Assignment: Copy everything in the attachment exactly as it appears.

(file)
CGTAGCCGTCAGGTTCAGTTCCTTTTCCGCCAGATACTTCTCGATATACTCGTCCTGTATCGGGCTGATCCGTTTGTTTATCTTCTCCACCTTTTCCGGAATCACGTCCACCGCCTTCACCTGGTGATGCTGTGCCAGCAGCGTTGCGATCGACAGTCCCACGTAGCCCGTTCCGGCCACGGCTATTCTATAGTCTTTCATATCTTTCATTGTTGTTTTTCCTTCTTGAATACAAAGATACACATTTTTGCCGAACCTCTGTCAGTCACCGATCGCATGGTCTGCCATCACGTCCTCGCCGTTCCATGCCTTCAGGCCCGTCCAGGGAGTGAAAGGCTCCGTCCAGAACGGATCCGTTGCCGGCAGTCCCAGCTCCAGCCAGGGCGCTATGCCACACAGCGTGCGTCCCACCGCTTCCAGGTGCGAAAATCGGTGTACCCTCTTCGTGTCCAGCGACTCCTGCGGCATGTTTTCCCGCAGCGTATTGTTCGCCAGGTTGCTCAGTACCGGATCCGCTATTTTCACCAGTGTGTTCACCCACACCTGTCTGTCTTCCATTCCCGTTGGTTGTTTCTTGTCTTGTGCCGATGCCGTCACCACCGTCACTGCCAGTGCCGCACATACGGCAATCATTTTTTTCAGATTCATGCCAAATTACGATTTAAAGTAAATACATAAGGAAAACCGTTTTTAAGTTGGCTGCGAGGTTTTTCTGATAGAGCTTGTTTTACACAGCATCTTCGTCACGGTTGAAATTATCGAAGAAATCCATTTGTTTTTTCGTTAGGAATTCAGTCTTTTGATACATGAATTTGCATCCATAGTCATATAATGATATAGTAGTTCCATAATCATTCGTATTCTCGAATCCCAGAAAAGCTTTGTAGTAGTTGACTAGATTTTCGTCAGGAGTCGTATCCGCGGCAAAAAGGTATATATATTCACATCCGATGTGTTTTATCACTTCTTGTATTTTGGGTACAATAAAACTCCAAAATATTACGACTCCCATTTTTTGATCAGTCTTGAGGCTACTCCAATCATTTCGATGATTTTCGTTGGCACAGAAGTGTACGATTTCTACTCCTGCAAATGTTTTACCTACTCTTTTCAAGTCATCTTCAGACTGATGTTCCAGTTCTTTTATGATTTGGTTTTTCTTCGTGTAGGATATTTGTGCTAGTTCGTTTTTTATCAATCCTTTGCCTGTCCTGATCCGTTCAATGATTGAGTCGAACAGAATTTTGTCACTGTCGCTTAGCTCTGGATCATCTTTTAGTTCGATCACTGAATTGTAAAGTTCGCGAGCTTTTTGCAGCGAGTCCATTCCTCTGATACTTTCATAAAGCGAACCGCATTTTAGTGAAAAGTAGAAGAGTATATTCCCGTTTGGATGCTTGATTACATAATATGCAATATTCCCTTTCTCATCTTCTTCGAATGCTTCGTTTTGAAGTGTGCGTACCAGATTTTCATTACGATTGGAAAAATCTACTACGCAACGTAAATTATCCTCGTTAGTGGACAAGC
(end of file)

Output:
CGTAGCCGTCAGGTTCAGTTCCTTTTCCGCCAGATACTTCTCGATATACTCGTCCTGTATCGGGCTGATCCGTTTGTTTATCTTCTCCACCTTTTCCGGAATCACGTCCACCGCCTTCACCTGGTGATGCTGTGCCAGCAGCGTTGCGATCGACAGTCCCACGTAGCCCGTTCCGGCCACGGCTATTCTATAGTCTTTCATATCTTTCATTGTTGTTTTTCCTTCTTGAATACAAAGATACACATTTTTGCCGAACCTCTGTCAGTCACCGATCGCATGGTCTGCCATCACGTCCTCGCCGTTCCATGCCTTCAGGCCCGTCCAGGGAGTGAAAGGCTCCGTCCAGAACGGATCCGTTGCCGGCAGTCCCAGCTCCAGCCAGGGCGCTATGCCACACAGCGTGCGTCCCACCGCTTCCAGGTGCGAAAATCGGTGTACCCTCTTCGTGTCCAGCGACTCCTGCGGCATGTTTTCCCGCAGCGTATTGTTCGCCAGGTTGCTCAGTACCGGATCCGCTATTTTCACCAGTGTGTTCACCCACACCTGTCTGTCTTCCATTCCCGTTGGTTGTTTCTTGTCTTGTGCCGATGCCGTCACCACCGTCACTGCCAGTGCCGCACATACGGCAATCATTTTTTTCAGATTCATGCCAAATTACGATTTAAAGTAAATACATAAGGAAAACCGTTTTTAAGTTGGCTGCGAGGTTTTTCTGATAGAGCTTGTTTTACACAGCATCTTCGTCACGGTTGAAATTATCGAAGAAATCCATTTGTTTTTTCGTTAGGAATTCAGTCTTTTGATACATGAATTTGCATCCATAGTCATATAATGATATAGTAGTTCCATAATCATTCGTATTCTCGAATCCCAGAAAAGCTTTGTAGTAGTTGACTAGATTTTCGTCAGGAGTCGTATCCGCGGCAAAAAGGTATATATATTCACATCCGATGTGTTTTATCACTTCTTGTATTTTGGGTACAATAAAACTCCAAAATATTACGACTCCCATTTTTTGATCAGTCTTGAGGCTACTCCAATCATTTCGATGATTTTCGTTGGCACAGAAGTGTACGATTTCTACTCCTGCAAATGTTTTACCTACTCTTTTCAAGTCATCTTCAGACTGATGTTCCAGTTCTTTTATGATTTGGTTTTTCTTCGTGTAGGATATTTGTGCTAGTTCGTTTTTTATCAATCCTTTGCCTGTCCTGATCCGTTCAATGATTGAGTCGAACAGAATTTTGTCACTGTCGCTTAGCTCTGGATCATCTTTTAGTTCGATCACTGAATTGTAAAGTTCGCGAGCTTTTTGCAGCGAGTCCATTCCTCTGATACTTTCATAAAGCGAACCGCATTTTAGTGAAAAGTAGAAGAGTATATTCCCGTTTGGATGCTTGATTACATAATATGCAATATTCCCTTTCTCATCTTCTTCGAATGCTTCGTTTTGAAGTGTGCGTACCAGATTTTCATTACGATTGGAAAAATCTACTACGCAACGTAAATTATCCTCGTTAGTGGACAAGC